Origami Heaven

A paperfolding paradise

The website of writer and paperfolding designer David Mitchell


Folded Patenbriefs / Baptismal Certificates

This page attempts to record what is known about the origin and history of folded patenbriefs. In articles on paperfolding history folded patenbriefs are commonly, but inadequately, referred to as baptismal certificates. I do not read German and so this information is culled from sources in English. I have found it hard to access reliable informatioin on this subject. Please contact me if you know any of this information is incorrect or if you have any other important information that should be added. Thank you.

In her article (libjournal.uncg.edu/jbc/article/download/732/418) 'The Taufschein of Mary Margaret Houseal: A Glimpse Into German-American Life in the Dutch Fork, South Carolina' Courtney Magill, explains folded patenbriefs as 'written, painted, or printed paper with which the sponsor wrapped the gift of money for his godchild ... The tradition of a monetary gift from the godparents upon baptism dates to centuries before the Reformation, and creative little containers for the gift like silk bags, little boxes, and eventually patenbrief became popular. Patenbrief, however, became the most prominent due to their multi-purpose functionality. Not only could they be folded to hold money, but the decoration and writing served as a record of birth and baptism, offered congratulations, memorialized an important religious event, and celebrated the meaning of baptism.' and goes on to saay that while patenbriefs originated in Germany 'these easily portable documents traveled with families on the ships to America, when there was little room to bring anything else of value.Within the new German settlements of 18th century Pennsylvania, these highly religious pieces took on more secular feeling as they employed new forms of design, usage of earthly objects within decoration, and a lack of specifically religious symbols.'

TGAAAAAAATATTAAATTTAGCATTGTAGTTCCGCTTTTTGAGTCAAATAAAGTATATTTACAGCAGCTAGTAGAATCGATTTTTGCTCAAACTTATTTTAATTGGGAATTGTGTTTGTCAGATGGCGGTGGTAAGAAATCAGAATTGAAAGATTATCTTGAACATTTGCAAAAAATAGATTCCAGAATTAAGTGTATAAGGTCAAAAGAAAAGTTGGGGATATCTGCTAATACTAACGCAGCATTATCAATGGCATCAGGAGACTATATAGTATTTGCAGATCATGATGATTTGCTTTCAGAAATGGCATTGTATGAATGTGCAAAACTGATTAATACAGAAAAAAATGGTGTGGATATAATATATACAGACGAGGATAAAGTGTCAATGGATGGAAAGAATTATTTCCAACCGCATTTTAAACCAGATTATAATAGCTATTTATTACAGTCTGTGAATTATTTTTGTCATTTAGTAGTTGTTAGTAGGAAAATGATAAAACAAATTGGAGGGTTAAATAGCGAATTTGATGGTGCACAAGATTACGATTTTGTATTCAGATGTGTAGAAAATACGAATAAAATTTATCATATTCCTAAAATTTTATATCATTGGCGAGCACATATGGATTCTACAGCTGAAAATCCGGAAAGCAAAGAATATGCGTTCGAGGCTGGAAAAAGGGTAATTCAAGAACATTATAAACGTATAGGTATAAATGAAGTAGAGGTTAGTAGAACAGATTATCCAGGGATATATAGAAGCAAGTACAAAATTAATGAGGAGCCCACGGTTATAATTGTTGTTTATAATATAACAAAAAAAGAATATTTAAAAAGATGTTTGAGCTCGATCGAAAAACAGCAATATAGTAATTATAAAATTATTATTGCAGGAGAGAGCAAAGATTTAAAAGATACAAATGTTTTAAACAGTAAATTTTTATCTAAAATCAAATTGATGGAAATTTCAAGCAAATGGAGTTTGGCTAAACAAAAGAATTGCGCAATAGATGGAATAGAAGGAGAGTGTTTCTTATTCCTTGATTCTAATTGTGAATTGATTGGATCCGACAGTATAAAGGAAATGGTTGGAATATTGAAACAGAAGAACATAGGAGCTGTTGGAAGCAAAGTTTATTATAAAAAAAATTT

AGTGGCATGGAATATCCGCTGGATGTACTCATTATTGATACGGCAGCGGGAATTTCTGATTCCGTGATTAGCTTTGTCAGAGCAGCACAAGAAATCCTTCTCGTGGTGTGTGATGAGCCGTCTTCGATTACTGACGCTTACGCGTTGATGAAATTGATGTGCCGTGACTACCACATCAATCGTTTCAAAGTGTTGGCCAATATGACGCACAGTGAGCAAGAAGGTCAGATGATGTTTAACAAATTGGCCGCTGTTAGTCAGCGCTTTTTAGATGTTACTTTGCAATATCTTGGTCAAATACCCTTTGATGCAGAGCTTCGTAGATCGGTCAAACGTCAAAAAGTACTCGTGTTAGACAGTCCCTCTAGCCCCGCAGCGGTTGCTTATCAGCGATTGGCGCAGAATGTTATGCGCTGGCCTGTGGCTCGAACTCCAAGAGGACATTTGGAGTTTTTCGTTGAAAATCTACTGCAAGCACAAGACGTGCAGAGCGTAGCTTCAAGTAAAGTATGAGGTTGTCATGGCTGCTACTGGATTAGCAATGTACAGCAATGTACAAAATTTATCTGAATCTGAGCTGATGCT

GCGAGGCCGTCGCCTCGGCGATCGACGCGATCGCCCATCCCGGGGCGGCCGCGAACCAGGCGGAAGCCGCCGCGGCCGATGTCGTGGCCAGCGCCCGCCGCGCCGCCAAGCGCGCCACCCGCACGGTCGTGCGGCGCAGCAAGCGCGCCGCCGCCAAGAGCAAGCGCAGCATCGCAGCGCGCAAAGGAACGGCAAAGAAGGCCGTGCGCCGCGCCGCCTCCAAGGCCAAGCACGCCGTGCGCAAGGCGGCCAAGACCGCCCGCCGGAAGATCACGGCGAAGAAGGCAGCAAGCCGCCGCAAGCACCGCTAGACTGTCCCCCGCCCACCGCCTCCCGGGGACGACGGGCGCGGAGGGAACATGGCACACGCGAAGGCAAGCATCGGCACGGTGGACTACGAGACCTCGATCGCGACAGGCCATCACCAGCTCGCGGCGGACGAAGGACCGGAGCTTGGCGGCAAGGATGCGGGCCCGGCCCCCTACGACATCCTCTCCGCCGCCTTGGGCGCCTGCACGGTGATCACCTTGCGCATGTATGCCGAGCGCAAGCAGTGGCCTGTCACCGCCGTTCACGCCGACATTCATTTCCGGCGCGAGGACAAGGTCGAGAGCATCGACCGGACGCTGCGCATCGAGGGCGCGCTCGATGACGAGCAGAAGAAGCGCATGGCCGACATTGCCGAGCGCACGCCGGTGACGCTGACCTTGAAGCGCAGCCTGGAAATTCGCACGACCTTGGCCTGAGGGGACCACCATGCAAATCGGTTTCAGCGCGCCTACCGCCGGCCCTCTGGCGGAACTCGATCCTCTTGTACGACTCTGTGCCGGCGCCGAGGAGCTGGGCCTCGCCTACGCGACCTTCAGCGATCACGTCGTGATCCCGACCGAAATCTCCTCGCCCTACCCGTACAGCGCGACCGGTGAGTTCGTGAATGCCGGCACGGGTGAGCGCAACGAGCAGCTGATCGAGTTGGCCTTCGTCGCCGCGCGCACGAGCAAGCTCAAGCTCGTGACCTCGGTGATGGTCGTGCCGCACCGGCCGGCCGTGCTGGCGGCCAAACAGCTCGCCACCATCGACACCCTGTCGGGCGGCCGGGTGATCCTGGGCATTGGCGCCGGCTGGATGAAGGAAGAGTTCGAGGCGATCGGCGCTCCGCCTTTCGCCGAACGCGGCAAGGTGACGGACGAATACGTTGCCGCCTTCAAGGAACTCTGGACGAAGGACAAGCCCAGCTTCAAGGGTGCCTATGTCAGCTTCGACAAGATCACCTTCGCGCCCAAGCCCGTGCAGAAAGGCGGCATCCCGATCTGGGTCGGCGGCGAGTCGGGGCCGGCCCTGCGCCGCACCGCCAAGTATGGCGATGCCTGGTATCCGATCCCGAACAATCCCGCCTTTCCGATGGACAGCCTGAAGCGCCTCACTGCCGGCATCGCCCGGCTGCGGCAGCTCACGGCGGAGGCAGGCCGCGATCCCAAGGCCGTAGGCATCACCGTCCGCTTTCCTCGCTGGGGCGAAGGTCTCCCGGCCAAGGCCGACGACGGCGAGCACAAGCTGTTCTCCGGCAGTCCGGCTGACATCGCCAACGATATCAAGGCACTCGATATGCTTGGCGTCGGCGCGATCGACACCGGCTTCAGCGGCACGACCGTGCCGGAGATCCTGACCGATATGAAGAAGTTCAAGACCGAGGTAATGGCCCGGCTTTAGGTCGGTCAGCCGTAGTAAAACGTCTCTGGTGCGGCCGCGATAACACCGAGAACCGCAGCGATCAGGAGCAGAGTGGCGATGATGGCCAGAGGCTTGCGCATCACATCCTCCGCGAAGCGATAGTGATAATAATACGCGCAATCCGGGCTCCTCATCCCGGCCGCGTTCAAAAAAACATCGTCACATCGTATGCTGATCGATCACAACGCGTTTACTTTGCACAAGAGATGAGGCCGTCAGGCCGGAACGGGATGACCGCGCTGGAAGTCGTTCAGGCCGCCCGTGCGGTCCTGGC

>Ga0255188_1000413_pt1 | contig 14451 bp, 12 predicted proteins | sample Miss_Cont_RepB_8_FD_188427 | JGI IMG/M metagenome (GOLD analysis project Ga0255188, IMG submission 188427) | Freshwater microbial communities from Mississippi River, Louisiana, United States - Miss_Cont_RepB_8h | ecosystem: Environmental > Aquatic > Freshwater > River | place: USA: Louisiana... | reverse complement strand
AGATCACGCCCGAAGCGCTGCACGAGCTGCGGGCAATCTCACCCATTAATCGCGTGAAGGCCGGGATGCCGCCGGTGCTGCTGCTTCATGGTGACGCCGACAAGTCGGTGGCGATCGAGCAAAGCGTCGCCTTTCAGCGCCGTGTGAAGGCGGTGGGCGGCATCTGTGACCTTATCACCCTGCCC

I have been unable to find another source to confirm the idea that folded patenbriefs were packages for money, but, if they were, this would certainly explain why they were folded, something which is otherwise mysterious.

According to David Lister in his article The history of paperfolding : a German perspective in the Lister List (http://www.britishorigami.info/academic/lister/german.php) 'During the time of the Reformation and the counter-Reformation in the 16th and 17th Centuries the custom grew up of preparing paten briefs (sic) ... A folded piece of paper in the form of a double blintz was prepared, with the child's dates of birth and christening and it was decorated with religious pictures and pious messages. Paten briefs of this kind were common in the 16th, 17th and 18th centuries and were popular in Bavaria and the surrounding countries, extending into Alsace and Switzerland, and as far away as Swabia. They were not known in England.'

The earliest example of a patenbrief I have been able to locate is the one shown at the top of this page, which is dated 1763 and is in the collection of the Museum Europäischer Kulturen, Staatliche Museen zu Berlin, Berlin, catalogue number 2064108_SMB. Earlier, perhaps much earlier, examples probably exist.

The image below shows one surface of a patenbrief from 1765, from the collection of the Staatliche Kunstsammlungen in Dresden in an unfolded state.

It has to be said that a double blintz design does not make a very effective container for holding a gift of money. Several sources suggest that patenbriefs may also have been folded in the form of a menko or puzzle purse. This design would have made a much more effective container but I have not been able to locate an early example of a patenbrief folded in this way.